Support The Moscow Times!

RusAl Hires Legal Counsel for SUAL Arbitration

United Company RusAl said it hired legal counsel to advise on arbitration brought by SUAL Partners to overturn trading contracts with Glencore International.

RusAl received the request for arbitration on April 4, made to the London Court of International Arbitration, the company said in a statement Tuesday. SUAL, RusAl's third-biggest shareholder, is suing the aluminum producer and Glencore as well as RusAl chief executive Oleg Deripaska and his En+ Group, RusAl's biggest shareholder.

SUAL, controlled by Viktor Vekselberg and Len Blavatnik, accused En+ and Swiss trader Glencore of breaching a 2007 shareholder agreement for pushing through new contracts without its consent, three people with knowledge of the matter said April 6. The lawsuit escalates a shareholder conflict over RusAl management's decision to hold on to 25 percent of Norilsk Nickel.

"We haven't upgraded the stock because we felt this conflict has too many uncertainties," Robin Tsui, a Hong Kong-based analyst with BOC International Holdings, said Tuesday by phone. The differences seem to be "more about pride than money," he said.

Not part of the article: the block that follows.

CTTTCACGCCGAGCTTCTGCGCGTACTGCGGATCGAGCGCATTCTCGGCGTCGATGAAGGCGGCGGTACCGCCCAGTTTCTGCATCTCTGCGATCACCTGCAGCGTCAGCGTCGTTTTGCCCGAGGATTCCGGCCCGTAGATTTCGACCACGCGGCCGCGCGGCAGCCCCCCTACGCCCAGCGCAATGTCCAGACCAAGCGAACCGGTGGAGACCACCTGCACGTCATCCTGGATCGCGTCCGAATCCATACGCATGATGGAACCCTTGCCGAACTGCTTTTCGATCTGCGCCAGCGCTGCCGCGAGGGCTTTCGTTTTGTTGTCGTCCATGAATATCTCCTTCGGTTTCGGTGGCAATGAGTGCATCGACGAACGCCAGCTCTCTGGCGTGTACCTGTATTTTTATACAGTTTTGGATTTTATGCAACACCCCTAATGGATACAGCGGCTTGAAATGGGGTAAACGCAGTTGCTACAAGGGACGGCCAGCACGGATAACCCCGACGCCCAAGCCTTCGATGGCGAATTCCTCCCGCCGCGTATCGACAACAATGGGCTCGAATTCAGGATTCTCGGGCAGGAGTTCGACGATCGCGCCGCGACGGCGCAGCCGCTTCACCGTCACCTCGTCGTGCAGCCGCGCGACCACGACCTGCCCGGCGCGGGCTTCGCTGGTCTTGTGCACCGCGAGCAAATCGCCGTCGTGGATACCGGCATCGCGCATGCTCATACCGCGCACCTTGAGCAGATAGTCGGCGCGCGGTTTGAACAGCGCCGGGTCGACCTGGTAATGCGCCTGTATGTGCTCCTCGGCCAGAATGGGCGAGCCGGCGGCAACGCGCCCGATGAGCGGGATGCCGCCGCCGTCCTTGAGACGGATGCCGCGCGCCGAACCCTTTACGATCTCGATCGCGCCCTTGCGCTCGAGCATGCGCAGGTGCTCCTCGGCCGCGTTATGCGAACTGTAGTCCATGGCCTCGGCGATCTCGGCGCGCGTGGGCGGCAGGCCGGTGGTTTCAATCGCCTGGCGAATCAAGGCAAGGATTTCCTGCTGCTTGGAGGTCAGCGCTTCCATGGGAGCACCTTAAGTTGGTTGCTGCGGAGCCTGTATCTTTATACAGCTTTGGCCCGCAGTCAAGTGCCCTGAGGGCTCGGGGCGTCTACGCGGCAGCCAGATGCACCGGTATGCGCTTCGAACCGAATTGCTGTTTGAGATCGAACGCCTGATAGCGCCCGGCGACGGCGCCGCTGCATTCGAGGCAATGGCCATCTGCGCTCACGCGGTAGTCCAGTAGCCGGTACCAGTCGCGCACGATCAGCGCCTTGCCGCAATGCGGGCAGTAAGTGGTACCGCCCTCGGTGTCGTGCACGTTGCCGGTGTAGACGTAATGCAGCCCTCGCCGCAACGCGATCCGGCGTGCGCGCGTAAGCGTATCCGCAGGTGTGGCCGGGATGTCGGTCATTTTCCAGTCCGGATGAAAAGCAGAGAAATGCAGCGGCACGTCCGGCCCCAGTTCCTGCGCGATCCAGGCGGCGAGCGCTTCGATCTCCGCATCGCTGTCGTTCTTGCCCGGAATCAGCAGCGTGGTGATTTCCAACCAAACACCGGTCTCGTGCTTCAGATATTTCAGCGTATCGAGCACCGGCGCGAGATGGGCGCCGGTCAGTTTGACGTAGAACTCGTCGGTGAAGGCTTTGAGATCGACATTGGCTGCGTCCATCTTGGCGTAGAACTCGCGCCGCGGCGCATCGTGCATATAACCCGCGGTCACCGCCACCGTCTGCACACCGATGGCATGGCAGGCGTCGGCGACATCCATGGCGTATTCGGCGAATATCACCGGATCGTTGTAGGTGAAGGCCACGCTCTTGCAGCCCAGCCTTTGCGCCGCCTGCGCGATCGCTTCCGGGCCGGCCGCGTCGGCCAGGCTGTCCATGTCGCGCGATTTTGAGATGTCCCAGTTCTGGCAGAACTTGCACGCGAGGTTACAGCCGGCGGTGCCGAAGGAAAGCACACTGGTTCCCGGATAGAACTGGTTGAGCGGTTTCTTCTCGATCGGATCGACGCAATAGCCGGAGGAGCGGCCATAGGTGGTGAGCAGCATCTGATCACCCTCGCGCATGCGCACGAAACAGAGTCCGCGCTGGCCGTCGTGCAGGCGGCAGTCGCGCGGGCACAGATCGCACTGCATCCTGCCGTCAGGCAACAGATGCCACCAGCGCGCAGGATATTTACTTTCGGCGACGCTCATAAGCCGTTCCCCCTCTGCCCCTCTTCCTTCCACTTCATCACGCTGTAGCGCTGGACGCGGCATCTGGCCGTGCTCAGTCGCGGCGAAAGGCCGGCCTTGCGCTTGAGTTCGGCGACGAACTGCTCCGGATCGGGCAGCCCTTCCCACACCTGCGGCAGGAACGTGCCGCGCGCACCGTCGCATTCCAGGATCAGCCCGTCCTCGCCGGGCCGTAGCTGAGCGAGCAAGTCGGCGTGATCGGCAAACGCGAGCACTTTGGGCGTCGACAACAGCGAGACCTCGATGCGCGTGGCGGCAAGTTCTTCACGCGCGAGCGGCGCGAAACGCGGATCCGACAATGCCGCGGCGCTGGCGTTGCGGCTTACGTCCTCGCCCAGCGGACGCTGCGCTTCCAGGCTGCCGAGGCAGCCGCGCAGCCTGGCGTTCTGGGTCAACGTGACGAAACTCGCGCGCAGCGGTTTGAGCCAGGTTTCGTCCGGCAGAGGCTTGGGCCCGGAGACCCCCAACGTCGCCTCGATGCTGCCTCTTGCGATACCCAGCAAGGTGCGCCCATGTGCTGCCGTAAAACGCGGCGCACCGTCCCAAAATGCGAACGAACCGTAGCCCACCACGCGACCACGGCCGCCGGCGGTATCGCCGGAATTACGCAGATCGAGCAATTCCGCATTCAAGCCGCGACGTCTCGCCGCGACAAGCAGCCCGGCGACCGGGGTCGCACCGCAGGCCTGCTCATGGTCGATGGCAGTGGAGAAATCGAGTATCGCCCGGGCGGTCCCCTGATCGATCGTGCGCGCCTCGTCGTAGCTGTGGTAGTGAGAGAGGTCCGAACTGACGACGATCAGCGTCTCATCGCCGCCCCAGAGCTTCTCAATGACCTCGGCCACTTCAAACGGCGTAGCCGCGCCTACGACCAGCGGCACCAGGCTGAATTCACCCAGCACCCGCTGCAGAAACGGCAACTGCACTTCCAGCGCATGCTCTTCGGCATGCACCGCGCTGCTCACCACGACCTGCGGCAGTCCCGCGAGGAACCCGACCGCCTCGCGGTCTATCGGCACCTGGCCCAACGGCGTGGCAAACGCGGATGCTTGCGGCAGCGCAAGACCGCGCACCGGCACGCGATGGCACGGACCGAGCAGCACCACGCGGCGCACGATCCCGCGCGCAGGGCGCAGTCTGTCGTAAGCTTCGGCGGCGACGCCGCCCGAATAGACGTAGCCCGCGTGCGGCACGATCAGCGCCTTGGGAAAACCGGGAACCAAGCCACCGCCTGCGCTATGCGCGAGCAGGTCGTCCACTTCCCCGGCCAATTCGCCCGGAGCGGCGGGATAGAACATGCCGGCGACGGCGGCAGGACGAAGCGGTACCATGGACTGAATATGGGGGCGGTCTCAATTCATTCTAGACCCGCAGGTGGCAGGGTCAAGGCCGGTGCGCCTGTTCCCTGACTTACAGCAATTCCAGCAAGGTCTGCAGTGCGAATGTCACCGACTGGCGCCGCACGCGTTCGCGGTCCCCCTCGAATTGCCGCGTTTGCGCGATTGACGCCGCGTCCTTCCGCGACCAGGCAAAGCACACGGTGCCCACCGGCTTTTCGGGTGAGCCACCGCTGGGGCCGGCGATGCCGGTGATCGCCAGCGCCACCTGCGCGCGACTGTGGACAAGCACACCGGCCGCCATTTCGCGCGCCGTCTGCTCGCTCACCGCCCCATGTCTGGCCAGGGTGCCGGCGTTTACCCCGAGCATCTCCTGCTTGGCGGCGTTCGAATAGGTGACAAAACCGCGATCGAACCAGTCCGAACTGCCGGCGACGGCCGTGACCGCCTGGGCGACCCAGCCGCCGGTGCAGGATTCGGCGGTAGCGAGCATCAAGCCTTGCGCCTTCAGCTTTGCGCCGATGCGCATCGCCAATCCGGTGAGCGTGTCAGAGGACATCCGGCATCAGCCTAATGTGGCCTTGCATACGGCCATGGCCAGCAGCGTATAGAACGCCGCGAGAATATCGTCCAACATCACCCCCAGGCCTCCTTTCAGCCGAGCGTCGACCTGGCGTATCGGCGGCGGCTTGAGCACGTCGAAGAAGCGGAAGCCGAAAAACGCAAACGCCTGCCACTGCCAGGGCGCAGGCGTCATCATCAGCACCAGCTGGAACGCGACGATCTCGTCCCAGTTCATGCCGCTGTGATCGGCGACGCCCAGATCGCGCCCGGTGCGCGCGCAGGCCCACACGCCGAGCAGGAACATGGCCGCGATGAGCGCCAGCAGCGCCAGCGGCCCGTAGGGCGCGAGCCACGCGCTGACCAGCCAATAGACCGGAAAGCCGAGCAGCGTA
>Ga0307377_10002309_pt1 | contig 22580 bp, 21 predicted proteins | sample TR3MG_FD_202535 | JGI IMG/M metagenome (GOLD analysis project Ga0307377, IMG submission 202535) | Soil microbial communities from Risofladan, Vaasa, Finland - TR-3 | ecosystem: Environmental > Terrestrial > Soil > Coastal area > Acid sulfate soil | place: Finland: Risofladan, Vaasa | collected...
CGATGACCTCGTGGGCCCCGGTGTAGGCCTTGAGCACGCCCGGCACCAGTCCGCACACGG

Glencore, which owns 8.75 percent of RusAl, said in a statement Tuesday that it received a request for arbitration on April 4 and doesn't intend to comment further on the proceedings.

RusAl shares were unchanged at 5.76 Hong Kong dollars (75 cents) as of the 4 p.m. close Tuesday in Hong Kong. The stock has fallen 56 percent in the past year, compared with a 16 percent decline in the benchmark Hang Seng Index.

Read more

Independent journalism isn’t dead. You can help keep it alive.

As the only remaining independent, English-language news source reporting from Russia, The Moscow Times plays a critical role in connecting Russia to the world.

Editorial decisions are made entirely by journalists in our newsroom, who adhere to the highest ethical standards. We fearlessly cover issues that are often considered off-limits or taboo in Russia, from domestic violence and LGBT issues to the climate crisis and a secretive nuclear blast that exposed unknowing doctors to radiation.

As we approach the holiday season, please consider making a one-time donation — or better still a recurring donation — to The Moscow Times to help us continue producing vital, high-quality journalism about the world’s largest country.